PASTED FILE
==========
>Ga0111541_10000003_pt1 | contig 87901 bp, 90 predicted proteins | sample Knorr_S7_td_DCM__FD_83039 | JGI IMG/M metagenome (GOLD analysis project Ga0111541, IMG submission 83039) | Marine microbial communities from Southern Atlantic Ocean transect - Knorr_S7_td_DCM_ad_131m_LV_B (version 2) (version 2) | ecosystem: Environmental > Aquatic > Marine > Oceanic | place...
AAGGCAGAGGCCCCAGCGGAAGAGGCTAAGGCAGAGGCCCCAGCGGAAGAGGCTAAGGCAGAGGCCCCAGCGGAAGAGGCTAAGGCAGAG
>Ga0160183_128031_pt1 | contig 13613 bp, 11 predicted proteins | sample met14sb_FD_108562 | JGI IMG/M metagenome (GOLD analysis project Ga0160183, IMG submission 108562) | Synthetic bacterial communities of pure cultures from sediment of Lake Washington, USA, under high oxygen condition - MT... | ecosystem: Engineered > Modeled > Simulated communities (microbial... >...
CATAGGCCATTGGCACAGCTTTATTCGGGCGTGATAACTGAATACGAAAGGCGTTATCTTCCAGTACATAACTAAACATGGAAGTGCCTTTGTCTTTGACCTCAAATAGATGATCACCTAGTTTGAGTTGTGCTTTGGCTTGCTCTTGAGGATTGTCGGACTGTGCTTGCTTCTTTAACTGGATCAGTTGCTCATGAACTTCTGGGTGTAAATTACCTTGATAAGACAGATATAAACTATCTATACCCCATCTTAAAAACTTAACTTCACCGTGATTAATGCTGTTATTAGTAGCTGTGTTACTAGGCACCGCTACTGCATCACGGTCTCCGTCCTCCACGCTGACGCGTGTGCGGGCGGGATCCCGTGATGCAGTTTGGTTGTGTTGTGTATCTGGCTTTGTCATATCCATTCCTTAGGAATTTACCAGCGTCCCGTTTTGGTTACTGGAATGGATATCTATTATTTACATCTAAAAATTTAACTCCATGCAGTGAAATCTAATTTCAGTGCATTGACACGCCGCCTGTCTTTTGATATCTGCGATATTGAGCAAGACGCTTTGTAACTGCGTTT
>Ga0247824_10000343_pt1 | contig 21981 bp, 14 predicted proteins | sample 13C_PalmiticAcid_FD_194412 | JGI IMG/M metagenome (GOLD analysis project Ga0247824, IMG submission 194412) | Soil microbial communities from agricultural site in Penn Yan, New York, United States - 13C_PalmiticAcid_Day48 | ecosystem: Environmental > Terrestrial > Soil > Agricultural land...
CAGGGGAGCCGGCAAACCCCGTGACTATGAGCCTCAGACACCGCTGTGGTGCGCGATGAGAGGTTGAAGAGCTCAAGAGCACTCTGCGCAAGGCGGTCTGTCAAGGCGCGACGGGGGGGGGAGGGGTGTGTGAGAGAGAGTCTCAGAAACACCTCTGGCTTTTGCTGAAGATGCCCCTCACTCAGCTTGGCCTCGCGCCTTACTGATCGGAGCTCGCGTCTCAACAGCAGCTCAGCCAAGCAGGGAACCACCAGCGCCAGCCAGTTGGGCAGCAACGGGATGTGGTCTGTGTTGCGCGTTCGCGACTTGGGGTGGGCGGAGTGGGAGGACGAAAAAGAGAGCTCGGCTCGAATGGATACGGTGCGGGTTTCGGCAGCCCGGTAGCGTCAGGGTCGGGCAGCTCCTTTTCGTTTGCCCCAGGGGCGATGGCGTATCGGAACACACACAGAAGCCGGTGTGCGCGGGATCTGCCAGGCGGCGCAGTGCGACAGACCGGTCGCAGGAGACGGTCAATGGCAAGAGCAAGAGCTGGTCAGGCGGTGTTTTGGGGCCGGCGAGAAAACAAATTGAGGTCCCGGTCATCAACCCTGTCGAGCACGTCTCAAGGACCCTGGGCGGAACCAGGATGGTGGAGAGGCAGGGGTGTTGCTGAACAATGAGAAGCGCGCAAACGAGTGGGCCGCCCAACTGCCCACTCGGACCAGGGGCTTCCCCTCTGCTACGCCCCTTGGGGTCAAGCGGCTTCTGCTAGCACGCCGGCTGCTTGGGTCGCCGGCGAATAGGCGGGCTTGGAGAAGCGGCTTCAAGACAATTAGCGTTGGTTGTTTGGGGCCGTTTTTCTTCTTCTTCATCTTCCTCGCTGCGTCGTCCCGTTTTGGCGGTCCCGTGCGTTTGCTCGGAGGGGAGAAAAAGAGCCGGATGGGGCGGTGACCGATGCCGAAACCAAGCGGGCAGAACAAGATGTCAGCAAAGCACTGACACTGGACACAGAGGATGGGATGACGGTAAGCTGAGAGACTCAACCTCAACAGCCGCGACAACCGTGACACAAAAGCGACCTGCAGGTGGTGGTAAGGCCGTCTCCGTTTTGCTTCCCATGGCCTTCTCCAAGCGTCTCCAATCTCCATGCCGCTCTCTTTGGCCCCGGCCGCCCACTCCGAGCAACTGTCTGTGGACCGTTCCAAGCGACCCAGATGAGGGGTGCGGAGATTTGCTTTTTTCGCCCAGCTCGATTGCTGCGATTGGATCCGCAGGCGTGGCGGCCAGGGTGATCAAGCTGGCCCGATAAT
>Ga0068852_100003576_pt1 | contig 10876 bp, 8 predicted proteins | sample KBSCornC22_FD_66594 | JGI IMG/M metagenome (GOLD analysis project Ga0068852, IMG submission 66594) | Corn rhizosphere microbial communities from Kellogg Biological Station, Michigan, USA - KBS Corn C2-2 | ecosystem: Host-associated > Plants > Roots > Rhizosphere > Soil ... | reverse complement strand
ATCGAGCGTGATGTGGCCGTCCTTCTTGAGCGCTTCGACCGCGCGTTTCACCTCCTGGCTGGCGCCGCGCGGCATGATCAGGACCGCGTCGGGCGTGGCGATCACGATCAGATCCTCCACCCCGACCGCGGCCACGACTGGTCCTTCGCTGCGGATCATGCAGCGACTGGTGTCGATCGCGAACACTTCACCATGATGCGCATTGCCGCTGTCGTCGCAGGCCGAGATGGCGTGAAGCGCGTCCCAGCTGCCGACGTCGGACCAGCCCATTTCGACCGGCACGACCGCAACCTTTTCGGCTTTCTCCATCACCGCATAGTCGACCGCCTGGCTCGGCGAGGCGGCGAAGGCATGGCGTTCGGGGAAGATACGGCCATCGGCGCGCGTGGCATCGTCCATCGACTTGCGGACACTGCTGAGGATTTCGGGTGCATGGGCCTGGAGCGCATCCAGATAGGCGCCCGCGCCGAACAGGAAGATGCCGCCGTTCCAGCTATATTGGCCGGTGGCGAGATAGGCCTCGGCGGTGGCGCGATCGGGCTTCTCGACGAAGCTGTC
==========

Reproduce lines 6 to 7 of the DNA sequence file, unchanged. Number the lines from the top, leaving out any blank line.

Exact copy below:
CAGGGGAGCCGGCAAACCCCGTGACTATGAGCCTCAGACACCGCTGTGGTGCGCGATGAGAGGTTGAAGAGCTCAAGAGCACTCTGCGCAAGGCGGTCTGTCAAGGCGCGACGGGGGGGGGAGGGGTGTGTGAGAGAGAGTCTCAGAAACACCTCTGGCTTTTGCTGAAGATGCCCCTCACTCAGCTTGGCCTCGCGCCTTACTGATCGGAGCTCGCGTCTCAACAGCAGCTCAGCCAAGCAGGGAACCACCAGCGCCAGCCAGTTGGGCAGCAACGGGATGTGGTCTGTGTTGCGCGTTCGCGACTTGGGGTGGGCGGAGTGGGAGGACGAAAAAGAGAGCTCGGCTCGAATGGATACGGTGCGGGTTTCGGCAGCCCGGTAGCGTCAGGGTCGGGCAGCTCCTTTTCGTTTGCCCCAGGGGCGATGGCGTATCGGAACACACACAGAAGCCGGTGTGCGCGGGATCTGCCAGGCGGCGCAGTGCGACAGACCGGTCGCAGGAGACGGTCAATGGCAAGAGCAAGAGCTGGTCAGGCGGTGTTTTGGGGCCGGCGAGAAAACAAATTGAGGTCCCGGTCATCAACCCTGTCGAGCACGTCTCAAGGACCCTGGGCGGAACCAGGATGGTGGAGAGGCAGGGGTGTTGCTGAACAATGAGAAGCGCGCAAACGAGTGGGCCGCCCAACTGCCCACTCGGACCAGGGGCTTCCCCTCTGCTACGCCCCTTGGGGTCAAGCGGCTTCTGCTAGCACGCCGGCTGCTTGGGTCGCCGGCGAATAGGCGGGCTTGGAGAAGCGGCTTCAAGACAATTAGCGTTGGTTGTTTGGGGCCGTTTTTCTTCTTCTTCATCTTCCTCGCTGCGTCGTCCCGTTTTGGCGGTCCCGTGCGTTTGCTCGGAGGGGAGAAAAAGAGCCGGATGGGGCGGTGACCGATGCCGAAACCAAGCGGGCAGAACAAGATGTCAGCAAAGCACTGACACTGGACACAGAGGATGGGATGACGGTAAGCTGAGAGACTCAACCTCAACAGCCGCGACAACCGTGACACAAAAGCGACCTGCAGGTGGTGGTAAGGCCGTCTCCGTTTTGCTTCCCATGGCCTTCTCCAAGCGTCTCCAATCTCCATGCCGCTCTCTTTGGCCCCGGCCGCCCACTCCGAGCAACTGTCTGTGGACCGTTCCAAGCGACCCAGATGAGGGGTGCGGAGATTTGCTTTTTTCGCCCAGCTCGATTGCTGCGATTGGATCCGCAGGCGTGGCGGCCAGGGTGATCAAGCTGGCCCGATAAT
>Ga0068852_100003576_pt1 | contig 10876 bp, 8 predicted proteins | sample KBSCornC22_FD_66594 | JGI IMG/M metagenome (GOLD analysis project Ga0068852, IMG submission 66594) | Corn rhizosphere microbial communities from Kellogg Biological Station, Michigan, USA - KBS Corn C2-2 | ecosystem: Host-associated > Plants > Roots > Rhizosphere > Soil ... | reverse complement strand